OCR for page 10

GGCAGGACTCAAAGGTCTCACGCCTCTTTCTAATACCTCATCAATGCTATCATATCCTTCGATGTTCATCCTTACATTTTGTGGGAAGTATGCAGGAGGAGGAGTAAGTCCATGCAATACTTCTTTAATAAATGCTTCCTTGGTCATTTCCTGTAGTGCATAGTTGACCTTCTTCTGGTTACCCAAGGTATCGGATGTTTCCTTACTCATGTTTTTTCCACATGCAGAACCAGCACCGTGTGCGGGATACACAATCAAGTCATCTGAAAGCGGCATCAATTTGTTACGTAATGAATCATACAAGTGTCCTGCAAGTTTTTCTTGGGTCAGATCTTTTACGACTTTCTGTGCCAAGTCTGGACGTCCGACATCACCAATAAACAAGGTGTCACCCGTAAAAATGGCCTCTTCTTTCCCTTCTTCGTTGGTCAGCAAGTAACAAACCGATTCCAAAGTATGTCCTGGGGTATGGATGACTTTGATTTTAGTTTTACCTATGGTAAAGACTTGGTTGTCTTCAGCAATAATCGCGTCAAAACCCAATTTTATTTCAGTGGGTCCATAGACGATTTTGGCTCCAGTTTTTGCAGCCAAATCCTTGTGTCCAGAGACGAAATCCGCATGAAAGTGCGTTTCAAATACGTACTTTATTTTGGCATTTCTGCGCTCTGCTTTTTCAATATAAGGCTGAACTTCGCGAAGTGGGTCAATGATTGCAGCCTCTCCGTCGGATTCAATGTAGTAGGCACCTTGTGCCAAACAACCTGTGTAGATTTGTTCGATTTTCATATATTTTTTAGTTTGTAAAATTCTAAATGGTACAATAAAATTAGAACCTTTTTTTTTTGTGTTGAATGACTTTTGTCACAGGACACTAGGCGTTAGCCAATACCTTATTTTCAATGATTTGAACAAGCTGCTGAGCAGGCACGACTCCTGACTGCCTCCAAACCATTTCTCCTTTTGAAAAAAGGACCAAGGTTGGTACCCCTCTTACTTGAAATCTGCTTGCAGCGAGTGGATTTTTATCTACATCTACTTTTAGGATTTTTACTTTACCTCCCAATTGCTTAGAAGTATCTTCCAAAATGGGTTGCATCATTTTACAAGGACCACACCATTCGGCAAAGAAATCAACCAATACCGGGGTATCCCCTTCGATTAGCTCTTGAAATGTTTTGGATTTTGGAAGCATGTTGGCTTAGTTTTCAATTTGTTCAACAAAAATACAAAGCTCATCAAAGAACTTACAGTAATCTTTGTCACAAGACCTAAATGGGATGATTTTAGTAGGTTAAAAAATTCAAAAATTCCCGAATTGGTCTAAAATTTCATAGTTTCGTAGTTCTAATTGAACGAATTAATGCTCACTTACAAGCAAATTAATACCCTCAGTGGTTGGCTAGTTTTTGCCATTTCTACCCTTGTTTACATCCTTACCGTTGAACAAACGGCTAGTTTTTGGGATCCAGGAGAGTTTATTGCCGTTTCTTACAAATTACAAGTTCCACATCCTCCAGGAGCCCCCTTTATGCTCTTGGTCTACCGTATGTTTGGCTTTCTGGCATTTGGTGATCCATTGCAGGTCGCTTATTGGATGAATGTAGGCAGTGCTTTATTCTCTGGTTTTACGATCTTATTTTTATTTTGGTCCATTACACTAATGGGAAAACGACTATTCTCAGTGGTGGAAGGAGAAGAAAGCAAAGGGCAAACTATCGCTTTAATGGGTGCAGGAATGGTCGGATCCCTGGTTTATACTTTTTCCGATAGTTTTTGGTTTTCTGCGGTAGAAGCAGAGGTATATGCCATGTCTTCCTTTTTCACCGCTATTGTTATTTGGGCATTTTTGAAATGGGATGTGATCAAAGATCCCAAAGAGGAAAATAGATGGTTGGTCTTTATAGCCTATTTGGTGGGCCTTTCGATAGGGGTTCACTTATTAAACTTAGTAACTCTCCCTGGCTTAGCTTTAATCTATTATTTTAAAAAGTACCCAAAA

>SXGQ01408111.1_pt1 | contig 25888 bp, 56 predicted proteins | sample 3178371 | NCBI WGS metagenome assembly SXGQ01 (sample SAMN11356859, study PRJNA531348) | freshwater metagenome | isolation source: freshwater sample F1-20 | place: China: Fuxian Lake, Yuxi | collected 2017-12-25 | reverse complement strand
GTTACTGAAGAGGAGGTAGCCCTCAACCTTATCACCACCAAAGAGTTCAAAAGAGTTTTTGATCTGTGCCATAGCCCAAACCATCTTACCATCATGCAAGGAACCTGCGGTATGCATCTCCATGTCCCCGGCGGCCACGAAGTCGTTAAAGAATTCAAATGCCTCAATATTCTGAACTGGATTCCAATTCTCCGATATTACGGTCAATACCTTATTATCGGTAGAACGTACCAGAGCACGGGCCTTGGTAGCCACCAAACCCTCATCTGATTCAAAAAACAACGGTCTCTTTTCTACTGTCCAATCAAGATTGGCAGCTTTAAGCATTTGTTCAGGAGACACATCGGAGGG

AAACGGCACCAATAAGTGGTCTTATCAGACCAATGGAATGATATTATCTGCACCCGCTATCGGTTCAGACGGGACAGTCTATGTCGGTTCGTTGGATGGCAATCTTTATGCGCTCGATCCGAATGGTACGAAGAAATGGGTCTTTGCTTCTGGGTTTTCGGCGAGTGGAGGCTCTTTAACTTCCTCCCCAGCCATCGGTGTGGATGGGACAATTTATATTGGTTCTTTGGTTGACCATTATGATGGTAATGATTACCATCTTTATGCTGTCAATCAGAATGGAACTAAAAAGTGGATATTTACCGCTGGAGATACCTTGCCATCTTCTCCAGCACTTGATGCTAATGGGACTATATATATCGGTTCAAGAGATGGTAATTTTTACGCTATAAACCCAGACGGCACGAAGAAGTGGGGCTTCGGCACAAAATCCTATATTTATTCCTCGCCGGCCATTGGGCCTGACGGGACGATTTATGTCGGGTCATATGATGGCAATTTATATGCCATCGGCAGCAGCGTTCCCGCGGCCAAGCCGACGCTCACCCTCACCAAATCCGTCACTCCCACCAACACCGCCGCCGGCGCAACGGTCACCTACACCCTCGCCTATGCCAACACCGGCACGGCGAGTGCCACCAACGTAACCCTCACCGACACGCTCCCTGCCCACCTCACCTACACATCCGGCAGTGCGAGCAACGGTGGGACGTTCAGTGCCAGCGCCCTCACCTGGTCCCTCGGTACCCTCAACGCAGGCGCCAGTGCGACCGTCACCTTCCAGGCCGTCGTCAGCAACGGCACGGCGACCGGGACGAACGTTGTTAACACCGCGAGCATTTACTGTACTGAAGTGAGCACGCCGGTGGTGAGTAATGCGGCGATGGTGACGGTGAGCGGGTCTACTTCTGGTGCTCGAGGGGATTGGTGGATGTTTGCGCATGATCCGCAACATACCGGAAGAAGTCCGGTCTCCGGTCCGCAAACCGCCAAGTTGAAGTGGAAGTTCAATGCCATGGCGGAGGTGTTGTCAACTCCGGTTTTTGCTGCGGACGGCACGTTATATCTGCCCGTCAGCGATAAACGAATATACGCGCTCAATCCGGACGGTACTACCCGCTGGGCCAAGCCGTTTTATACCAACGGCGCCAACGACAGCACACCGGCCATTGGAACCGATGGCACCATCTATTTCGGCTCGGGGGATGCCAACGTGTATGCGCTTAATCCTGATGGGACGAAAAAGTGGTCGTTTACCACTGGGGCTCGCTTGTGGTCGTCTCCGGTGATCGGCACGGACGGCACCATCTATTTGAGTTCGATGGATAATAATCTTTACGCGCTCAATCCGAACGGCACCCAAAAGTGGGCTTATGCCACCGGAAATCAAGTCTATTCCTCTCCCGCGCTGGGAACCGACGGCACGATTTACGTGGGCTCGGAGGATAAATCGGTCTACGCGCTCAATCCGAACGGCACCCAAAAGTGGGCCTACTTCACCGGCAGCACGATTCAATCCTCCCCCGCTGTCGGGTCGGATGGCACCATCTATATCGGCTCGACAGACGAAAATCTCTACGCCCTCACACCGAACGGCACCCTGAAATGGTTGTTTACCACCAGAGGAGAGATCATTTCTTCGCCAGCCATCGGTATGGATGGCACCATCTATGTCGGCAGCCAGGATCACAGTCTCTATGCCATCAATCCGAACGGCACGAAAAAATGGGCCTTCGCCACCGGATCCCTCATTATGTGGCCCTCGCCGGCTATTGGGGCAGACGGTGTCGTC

11 Table 2. State, local, and private toll agencies. Mature Local & Regional Toll- Maturing and Ramp-Up Public Mature State Agencies Private Toll-Road Agencies Road Agencies Toll-Road Agencies Alligator Alley (FL) Bay Area (CA) Toll Authority, Alamo Regional Mobility Authority Adams Avenue Turnpike, California (TX) LLC (UT) Caltrans (CA) Blue Water Bridge Authority Bay Area Toll Authority (CA) Ambassador Bridge DelDOT (DE) Buffalo and Fort Erie Public Bridge Cameron County Regional B&P Bridge Company (TX) Authority Mobility Authority (CCRMA) (TX) Florida's Turnpike Enterprise Cameron County (TX) Camino Real Regional Mobility Brownsville and Matamoros (FTE) Authority (CRRMA) (TX) Bridge Co. (TX) Georgia State Road and Tollway Cape May County Bridge Central Texas Regional Mobility Chicago Skyway Authority (SRTA) Commission (NJ) Authority (CTRMA) Illinois State Toll Highway City of Del Rio (TX) Connector 2000 Association Inc., Dulles Greenway Authority (ISHTA) (SC) Kansas Turnpike Authority (KTA) City of El Paso (TX) Eagle Pass (TX) Bridge Foley Beach (AL) Express Louisiana Department of City of Pharr (Pharr-Reynosa Foothill/Eastern (CA) Indiana Toll Road (ITR) Transportation & Development Bridge) Transportation Corridor Agency Maine Turnpike Authority Chesapeake Bay (VA) Bridge and Grayson County (TX) Regional I-495 HOT lanes, Virginia Tunnel Mobility Authority (GCRMA) Maryland Transportation Delaware River and Bay Authority Hidalgo County Regional Mobility Northwest Parkway Public Authority (MdTA) (DRBA) Authority Authority (CO) Michigan Department of Delaware River Joint Toll Bridge Lake of the Ozarks Community Pocahontas Parkway Transportation (MDOT) Commission (DRJTBC) Bridge (MO) Association (VA) New Hampshire Turnpike Delaware River Port Authority McAllen (TX) International Toll South Bay Expressway (CA) (DRPA) Bridge, Texas New Jersey Turnpike Authority E-470 Public Highway Authority Metropolitan Washington Airports Starr Camargo Bridge (NJTA) (CO) Authority (MWAA) Company New York State Thruway Galveston County (TX) Minnesota Department of Toronto 407 Intl Inc. Authority (NYSTA) Transportation (Mn/DOT) New York State Bridge Authority Golden Gate Bridge, Highway and North Carolina Turnpike Authority United Toll Systems (AL) Transportation District (CA) (NCTA) Oklahoma Turnpike Authority Greater New Orleans Expressway North East Texas Regional (OTA) Commission (GNEOC) Mobility Authority (NETRMA) Ohio Turnpike Commission Harris County (TX) Toll Road North West Arkansas Regional (OTC) Authority (HCTRA) Mobility Authority Pennsylvania Turnpike Lee County (FL) Orange County (CA) Commission Transportation Authority (OCTA) Pinellas Bayway (FL) Massport (MA) Osceola County (FL) Rhode Island Turnpike and Metropolitan Transportation Authority San Diego Association of Bridge Authority (RITBA) (MTA) Bridges & Tunnels Governments (SANDAG) South Carolina Department of Miami-Dade Expressway System San Joaquin Hills Transportation Transportation (SCDOT) (MDX) Corridor Authority (SJTCA) Sunshine Skyway Bridge (FL) Mid-Bay Bridge Authority (MBBA) Santa Rosa (FL) Bay Bridge Authority West Virginia Parkways Authority Niagara Falls Bridge Commission Sulphur River Regional Mobility Authority (TX) North Texas Tollway Authority (NTTA) Texas Turnpike Authority (TTA) OrlandoOrange County Expressway Utah Department of Authority (OOCEA) Transportation Port Authority of New York and New Washington Department of Jersey (PANY/NJ) Transportation (WSDOT) Richmond Metropolitan Authority (VA) South Jersey (NJ) Trans. Authority Starr County (TX) Tampa (FL) Hillsborough Expressway Authority Source: Jacobs Engineering Group, 2010